Levi Strauss CEO Chip Bergh, despite its underlying financial constraints, is hopeful for an iconic jeans maker following the COVID-19 pandemic. Because of the shutdowns, Levi Strauss plans for the future by repatriating hard-working franchisees and upgrading sites and hiring new workers in a slow-moving labor market. In China as the root of this disease emerged in the province of Hubei, Levi Strauss uses existing market preferences as a blueprint for the company resumed in the United States.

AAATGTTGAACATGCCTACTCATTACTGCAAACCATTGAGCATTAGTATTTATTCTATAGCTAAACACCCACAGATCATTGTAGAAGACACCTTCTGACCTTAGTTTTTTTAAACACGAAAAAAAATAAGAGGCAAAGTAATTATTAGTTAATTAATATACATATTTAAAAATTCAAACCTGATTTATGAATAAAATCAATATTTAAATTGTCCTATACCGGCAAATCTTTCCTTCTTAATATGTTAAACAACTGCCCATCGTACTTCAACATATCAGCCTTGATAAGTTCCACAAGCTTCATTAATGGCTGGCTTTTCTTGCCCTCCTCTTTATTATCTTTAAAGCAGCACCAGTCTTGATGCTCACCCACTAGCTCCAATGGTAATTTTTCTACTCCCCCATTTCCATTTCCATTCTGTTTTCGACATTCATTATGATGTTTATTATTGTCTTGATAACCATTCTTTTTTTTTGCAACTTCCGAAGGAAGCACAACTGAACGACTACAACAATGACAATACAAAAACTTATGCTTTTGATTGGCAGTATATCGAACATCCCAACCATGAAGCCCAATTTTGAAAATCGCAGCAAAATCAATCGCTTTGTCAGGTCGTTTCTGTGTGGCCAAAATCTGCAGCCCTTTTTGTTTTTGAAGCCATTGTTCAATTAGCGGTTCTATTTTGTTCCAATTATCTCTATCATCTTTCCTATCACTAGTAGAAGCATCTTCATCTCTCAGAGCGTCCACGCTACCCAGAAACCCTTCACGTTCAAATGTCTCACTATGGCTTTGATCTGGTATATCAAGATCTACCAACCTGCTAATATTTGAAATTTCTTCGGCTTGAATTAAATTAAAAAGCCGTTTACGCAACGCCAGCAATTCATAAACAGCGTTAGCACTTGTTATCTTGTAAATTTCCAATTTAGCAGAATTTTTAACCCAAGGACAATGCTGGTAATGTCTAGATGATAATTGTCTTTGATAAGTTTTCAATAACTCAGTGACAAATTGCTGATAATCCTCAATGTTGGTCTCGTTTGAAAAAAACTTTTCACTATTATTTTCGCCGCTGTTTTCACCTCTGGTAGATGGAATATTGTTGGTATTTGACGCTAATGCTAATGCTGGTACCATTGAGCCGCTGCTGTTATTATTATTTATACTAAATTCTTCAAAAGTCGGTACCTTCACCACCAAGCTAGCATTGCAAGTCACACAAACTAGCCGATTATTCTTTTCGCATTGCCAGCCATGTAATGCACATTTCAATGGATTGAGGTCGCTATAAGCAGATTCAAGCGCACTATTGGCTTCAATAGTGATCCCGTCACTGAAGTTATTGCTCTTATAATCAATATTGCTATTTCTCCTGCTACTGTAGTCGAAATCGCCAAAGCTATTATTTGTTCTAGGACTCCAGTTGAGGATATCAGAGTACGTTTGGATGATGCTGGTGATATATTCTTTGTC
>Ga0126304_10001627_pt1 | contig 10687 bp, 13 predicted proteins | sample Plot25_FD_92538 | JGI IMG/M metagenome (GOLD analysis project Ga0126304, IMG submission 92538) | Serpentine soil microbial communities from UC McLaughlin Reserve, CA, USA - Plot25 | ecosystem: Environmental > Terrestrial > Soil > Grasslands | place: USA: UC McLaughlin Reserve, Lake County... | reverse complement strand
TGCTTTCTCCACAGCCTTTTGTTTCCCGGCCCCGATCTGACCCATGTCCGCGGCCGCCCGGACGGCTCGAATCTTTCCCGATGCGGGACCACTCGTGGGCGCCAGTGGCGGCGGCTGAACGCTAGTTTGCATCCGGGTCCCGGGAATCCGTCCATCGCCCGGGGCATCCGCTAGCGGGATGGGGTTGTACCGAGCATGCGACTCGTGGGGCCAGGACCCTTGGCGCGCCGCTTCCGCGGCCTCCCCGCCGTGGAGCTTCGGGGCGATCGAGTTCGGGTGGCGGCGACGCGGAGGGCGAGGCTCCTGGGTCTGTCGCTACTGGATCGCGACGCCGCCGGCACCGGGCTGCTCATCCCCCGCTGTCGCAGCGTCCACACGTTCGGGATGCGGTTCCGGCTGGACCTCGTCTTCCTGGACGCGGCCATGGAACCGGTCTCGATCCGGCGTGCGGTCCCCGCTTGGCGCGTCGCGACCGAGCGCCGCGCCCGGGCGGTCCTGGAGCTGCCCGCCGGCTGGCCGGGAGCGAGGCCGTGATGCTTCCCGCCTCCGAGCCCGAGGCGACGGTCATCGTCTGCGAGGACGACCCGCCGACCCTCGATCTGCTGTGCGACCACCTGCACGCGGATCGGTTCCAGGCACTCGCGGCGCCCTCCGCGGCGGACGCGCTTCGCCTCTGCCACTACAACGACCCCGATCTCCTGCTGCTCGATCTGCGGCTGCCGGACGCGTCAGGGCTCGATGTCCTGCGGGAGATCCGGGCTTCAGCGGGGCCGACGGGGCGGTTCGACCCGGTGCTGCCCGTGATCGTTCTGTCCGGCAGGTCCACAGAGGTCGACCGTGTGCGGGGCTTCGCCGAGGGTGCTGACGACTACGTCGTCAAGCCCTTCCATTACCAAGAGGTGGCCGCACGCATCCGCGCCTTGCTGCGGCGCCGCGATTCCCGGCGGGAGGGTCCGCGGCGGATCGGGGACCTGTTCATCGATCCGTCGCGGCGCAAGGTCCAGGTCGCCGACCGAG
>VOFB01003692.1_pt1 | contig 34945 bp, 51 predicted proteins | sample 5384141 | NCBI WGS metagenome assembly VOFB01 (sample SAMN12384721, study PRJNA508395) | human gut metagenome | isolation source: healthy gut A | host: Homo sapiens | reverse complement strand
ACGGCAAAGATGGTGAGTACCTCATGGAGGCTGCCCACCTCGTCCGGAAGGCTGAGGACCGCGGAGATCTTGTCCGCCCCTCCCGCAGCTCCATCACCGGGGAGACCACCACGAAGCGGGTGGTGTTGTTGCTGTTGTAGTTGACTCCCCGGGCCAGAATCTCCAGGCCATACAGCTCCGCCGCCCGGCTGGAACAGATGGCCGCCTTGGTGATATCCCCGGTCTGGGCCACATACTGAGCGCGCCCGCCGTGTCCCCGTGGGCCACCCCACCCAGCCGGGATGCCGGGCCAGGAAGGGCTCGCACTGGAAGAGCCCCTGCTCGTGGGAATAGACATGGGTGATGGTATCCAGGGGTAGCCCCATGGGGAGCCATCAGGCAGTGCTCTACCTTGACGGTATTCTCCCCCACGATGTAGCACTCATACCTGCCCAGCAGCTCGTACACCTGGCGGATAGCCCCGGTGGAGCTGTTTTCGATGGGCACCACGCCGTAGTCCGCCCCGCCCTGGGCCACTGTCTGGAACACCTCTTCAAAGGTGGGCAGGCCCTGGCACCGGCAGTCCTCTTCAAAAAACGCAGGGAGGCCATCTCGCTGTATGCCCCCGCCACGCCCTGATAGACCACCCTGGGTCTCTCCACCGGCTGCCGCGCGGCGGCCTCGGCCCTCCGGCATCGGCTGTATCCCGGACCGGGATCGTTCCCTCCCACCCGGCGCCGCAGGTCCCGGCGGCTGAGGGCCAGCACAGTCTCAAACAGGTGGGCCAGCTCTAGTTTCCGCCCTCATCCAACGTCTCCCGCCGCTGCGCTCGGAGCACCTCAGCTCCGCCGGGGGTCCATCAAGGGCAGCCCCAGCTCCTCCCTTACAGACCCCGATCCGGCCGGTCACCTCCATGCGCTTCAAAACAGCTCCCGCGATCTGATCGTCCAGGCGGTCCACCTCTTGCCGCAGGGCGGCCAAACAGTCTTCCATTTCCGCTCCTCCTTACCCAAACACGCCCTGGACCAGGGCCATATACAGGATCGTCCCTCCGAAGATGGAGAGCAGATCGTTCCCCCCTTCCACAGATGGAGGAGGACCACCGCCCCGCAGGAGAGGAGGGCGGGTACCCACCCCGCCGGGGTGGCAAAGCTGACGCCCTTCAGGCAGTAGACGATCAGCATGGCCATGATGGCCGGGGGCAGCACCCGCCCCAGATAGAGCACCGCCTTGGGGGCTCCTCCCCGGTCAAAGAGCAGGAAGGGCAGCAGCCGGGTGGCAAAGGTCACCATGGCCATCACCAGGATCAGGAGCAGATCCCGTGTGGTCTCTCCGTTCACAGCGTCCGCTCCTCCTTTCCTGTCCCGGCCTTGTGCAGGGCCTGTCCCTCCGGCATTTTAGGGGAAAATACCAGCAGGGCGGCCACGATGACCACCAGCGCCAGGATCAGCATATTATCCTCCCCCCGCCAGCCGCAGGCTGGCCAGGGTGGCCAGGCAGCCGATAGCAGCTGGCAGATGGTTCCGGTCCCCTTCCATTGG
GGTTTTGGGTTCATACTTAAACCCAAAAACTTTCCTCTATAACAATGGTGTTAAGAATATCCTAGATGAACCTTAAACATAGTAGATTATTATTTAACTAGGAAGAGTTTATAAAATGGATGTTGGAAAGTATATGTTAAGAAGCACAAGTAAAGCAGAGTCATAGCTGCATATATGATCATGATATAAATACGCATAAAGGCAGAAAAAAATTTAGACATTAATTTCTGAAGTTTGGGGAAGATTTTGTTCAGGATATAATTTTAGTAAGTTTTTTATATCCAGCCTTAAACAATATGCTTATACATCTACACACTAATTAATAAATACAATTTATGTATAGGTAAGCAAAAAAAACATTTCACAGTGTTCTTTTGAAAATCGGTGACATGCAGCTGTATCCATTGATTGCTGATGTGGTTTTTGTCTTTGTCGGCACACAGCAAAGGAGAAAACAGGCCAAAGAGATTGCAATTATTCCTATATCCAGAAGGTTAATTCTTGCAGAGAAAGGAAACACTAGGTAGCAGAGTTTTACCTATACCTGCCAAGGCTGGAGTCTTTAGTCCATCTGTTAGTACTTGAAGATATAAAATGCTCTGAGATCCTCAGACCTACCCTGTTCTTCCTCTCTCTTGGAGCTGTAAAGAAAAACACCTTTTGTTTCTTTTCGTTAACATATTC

In a world where dedicated stores are closing down in droves, the brand is focused on developing its direct-to-consumer business. About 40% of the entire sector of Levi Strauss, which is up from 30% five years earlier, accounts for more than 40 percent of direct to consumers. It has been met by other brands, such as Nike, who cut the middle man off by creating their own shopfronts and online outfits to attract customers.